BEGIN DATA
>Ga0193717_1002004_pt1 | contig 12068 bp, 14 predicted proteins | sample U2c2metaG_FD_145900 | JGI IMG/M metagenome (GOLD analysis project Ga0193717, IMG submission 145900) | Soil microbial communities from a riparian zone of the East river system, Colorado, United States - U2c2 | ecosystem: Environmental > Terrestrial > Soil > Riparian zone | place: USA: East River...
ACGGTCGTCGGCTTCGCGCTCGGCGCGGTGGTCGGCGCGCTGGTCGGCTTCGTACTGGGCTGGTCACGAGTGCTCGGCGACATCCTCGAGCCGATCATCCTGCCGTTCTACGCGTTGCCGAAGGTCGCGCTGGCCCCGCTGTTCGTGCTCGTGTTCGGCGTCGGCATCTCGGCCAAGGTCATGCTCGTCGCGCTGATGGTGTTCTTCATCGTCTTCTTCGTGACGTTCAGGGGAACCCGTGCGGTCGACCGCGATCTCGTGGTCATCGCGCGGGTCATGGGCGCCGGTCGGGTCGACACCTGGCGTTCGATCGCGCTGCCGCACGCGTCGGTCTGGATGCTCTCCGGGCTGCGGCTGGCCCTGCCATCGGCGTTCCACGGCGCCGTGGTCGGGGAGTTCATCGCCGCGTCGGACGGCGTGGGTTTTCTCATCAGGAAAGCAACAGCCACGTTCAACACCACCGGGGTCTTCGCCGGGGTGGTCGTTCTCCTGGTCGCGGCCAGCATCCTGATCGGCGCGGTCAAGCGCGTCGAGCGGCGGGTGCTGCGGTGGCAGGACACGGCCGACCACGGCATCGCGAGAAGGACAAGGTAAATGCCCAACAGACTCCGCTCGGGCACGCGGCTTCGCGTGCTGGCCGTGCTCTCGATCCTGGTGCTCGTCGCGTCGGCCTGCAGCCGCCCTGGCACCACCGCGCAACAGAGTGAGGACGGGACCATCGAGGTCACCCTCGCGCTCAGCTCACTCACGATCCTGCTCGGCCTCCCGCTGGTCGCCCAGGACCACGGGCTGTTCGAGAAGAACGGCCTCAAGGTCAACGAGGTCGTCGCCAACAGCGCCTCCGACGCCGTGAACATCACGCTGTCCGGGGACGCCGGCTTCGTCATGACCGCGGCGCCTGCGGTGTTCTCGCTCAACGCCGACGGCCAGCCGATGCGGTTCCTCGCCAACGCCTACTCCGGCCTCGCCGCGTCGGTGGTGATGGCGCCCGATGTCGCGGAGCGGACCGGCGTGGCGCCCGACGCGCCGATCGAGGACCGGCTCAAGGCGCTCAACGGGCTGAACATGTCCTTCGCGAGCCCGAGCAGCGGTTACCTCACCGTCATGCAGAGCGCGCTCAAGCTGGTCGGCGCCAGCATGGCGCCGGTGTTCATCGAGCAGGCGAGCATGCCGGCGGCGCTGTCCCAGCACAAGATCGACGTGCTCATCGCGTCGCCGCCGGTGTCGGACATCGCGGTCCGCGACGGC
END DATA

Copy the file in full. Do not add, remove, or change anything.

>Ga0193717_1002004_pt1 | contig 12068 bp, 14 predicted proteins | sample U2c2metaG_FD_145900 | JGI IMG/M metagenome (GOLD analysis project Ga0193717, IMG submission 145900) | Soil microbial communities from a riparian zone of the East river system, Colorado, United States - U2c2 | ecosystem: Environmental > Terrestrial > Soil > Riparian zone | place: USA: East River...
ACGGTCGTCGGCTTCGCGCTCGGCGCGGTGGTCGGCGCGCTGGTCGGCTTCGTACTGGGCTGGTCACGAGTGCTCGGCGACATCCTCGAGCCGATCATCCTGCCGTTCTACGCGTTGCCGAAGGTCGCGCTGGCCCCGCTGTTCGTGCTCGTGTTCGGCGTCGGCATCTCGGCCAAGGTCATGCTCGTCGCGCTGATGGTGTTCTTCATCGTCTTCTTCGTGACGTTCAGGGGAACCCGTGCGGTCGACCGCGATCTCGTGGTCATCGCGCGGGTCATGGGCGCCGGTCGGGTCGACACCTGGCGTTCGATCGCGCTGCCGCACGCGTCGGTCTGGATGCTCTCCGGGCTGCGGCTGGCCCTGCCATCGGCGTTCCACGGCGCCGTGGTCGGGGAGTTCATCGCCGCGTCGGACGGCGTGGGTTTTCTCATCAGGAAAGCAACAGCCACGTTCAACACCACCGGGGTCTTCGCCGGGGTGGTCGTTCTCCTGGTCGCGGCCAGCATCCTGATCGGCGCGGTCAAGCGCGTCGAGCGGCGGGTGCTGCGGTGGCAGGACACGGCCGACCACGGCATCGCGAGAAGGACAAGGTAAATGCCCAACAGACTCCGCTCGGGCACGCGGCTTCGCGTGCTGGCCGTGCTCTCGATCCTGGTGCTCGTCGCGTCGGCCTGCAGCCGCCCTGGCACCACCGCGCAACAGAGTGAGGACGGGACCATCGAGGTCACCCTCGCGCTCAGCTCACTCACGATCCTGCTCGGCCTCCCGCTGGTCGCCCAGGACCACGGGCTGTTCGAGAAGAACGGCCTCAAGGTCAACGAGGTCGTCGCCAACAGCGCCTCCGACGCCGTGAACATCACGCTGTCCGGGGACGCCGGCTTCGTCATGACCGCGGCGCCTGCGGTGTTCTCGCTCAACGCCGACGGCCAGCCGATGCGGTTCCTCGCCAACGCCTACTCCGGCCTCGCCGCGTCGGTGGTGATGGCGCCCGATGTCGCGGAGCGGACCGGCGTGGCGCCCGACGCGCCGATCGAGGACCGGCTCAAGGCGCTCAACGGGCTGAACATGTCCTTCGCGAGCCCGAGCAGCGGTTACCTCACCGTCATGCAGAGCGCGCTCAAGCTGGTCGGCGCCAGCATGGCGCCGGTGTTCATCGAGCAGGCGAGCATGCCGGCGGCGCTGTCCCAGCACAAGATCGACGTGCTCATCGCGTCGCCGCCGGTGTCGGACATCGCGGTCCGCGACGGC